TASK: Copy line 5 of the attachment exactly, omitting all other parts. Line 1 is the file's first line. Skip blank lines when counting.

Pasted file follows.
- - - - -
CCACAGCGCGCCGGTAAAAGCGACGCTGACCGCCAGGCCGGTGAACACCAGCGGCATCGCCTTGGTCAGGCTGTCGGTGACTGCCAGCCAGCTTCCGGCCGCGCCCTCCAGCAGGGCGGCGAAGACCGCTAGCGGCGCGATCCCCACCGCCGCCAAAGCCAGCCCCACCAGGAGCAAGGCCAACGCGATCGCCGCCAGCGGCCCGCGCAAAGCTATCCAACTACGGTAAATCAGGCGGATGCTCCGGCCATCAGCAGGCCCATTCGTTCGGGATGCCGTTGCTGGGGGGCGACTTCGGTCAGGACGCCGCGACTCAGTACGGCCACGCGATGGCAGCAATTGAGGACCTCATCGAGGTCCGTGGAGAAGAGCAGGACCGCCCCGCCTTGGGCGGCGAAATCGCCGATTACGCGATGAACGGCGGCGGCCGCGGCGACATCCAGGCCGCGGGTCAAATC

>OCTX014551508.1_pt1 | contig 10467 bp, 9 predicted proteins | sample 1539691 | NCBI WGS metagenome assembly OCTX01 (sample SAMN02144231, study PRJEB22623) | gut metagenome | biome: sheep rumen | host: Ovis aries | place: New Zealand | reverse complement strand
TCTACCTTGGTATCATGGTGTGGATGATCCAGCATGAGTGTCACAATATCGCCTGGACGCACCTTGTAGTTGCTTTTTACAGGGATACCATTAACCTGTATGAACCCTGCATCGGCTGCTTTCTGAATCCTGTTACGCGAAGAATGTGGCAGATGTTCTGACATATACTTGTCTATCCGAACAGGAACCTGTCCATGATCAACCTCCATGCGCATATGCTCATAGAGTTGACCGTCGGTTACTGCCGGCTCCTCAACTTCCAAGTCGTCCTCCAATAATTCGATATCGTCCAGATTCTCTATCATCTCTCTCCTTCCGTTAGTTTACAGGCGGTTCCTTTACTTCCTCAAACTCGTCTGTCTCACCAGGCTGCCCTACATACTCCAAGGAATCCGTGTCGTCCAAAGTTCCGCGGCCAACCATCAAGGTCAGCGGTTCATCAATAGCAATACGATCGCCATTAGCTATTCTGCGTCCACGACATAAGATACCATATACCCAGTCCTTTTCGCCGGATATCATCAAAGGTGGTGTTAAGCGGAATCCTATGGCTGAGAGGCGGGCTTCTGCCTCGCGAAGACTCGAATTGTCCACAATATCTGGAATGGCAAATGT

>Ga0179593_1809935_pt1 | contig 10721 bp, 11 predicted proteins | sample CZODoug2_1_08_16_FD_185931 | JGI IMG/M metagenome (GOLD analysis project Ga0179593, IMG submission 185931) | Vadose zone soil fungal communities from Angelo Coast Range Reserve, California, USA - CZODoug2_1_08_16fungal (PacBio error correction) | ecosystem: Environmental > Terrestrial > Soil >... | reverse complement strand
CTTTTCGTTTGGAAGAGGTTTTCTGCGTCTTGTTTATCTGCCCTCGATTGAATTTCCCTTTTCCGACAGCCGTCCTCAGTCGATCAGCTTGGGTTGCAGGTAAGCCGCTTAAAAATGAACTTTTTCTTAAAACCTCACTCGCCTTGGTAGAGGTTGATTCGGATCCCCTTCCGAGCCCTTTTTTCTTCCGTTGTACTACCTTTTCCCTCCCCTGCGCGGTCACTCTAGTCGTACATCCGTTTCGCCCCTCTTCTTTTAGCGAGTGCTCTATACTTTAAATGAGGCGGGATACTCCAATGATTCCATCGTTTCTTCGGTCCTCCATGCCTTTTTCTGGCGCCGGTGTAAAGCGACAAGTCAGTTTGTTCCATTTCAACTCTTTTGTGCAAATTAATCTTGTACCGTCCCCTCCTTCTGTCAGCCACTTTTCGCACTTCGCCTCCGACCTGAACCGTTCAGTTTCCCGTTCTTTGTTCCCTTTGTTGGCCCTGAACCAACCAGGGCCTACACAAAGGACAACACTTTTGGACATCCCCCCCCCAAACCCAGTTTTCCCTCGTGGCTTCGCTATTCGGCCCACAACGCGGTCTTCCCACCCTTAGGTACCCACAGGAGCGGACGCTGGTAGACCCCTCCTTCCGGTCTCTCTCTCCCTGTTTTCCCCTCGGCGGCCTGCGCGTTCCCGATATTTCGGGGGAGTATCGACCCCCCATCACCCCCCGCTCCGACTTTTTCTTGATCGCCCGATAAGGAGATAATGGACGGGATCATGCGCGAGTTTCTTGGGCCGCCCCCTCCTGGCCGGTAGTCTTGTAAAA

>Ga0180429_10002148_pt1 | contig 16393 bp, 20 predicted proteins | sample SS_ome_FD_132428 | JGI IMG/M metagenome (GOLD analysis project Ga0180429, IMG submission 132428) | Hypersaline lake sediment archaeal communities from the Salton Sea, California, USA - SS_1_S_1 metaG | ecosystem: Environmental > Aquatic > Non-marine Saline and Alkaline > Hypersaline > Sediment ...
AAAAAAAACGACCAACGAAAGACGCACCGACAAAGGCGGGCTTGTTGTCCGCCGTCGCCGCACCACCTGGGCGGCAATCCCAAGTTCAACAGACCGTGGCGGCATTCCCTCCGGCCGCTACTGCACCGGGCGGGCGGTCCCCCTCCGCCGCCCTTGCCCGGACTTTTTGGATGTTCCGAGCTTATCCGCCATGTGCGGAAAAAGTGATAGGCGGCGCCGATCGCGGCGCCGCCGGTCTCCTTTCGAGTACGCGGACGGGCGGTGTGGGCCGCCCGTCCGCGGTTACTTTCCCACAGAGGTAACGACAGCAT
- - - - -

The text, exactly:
CTTTTCGTTTGGAAGAGGTTTTCTGCGTCTTGTTTATCTGCCCTCGATTGAATTTCCCTTTTCCGACAGCCGTCCTCAGTCGATCAGCTTGGGTTGCAGGTAAGCCGCTTAAAAATGAACTTTTTCTTAAAACCTCACTCGCCTTGGTAGAGGTTGATTCGGATCCCCTTCCGAGCCCTTTTTTCTTCCGTTGTACTACCTTTTCCCTCCCCTGCGCGGTCACTCTAGTCGTACATCCGTTTCGCCCCTCTTCTTTTAGCGAGTGCTCTATACTTTAAATGAGGCGGGATACTCCAATGATTCCATCGTTTCTTCGGTCCTCCATGCCTTTTTCTGGCGCCGGTGTAAAGCGACAAGTCAGTTTGTTCCATTTCAACTCTTTTGTGCAAATTAATCTTGTACCGTCCCCTCCTTCTGTCAGCCACTTTTCGCACTTCGCCTCCGACCTGAACCGTTCAGTTTCCCGTTCTTTGTTCCCTTTGTTGGCCCTGAACCAACCAGGGCCTACACAAAGGACAACACTTTTGGACATCCCCCCCCCAAACCCAGTTTTCCCTCGTGGCTTCGCTATTCGGCCCACAACGCGGTCTTCCCACCCTTAGGTACCCACAGGAGCGGACGCTGGTAGACCCCTCCTTCCGGTCTCTCTCTCCCTGTTTTCCCCTCGGCGGCCTGCGCGTTCCCGATATTTCGGGGGAGTATCGACCCCCCATCACCCCCCGCTCCGACTTTTTCTTGATCGCCCGATAAGGAGATAATGGACGGGATCATGCGCGAGTTTCTTGGGCCGCCCCCTCCTGGCCGGTAGTCTTGTAAAA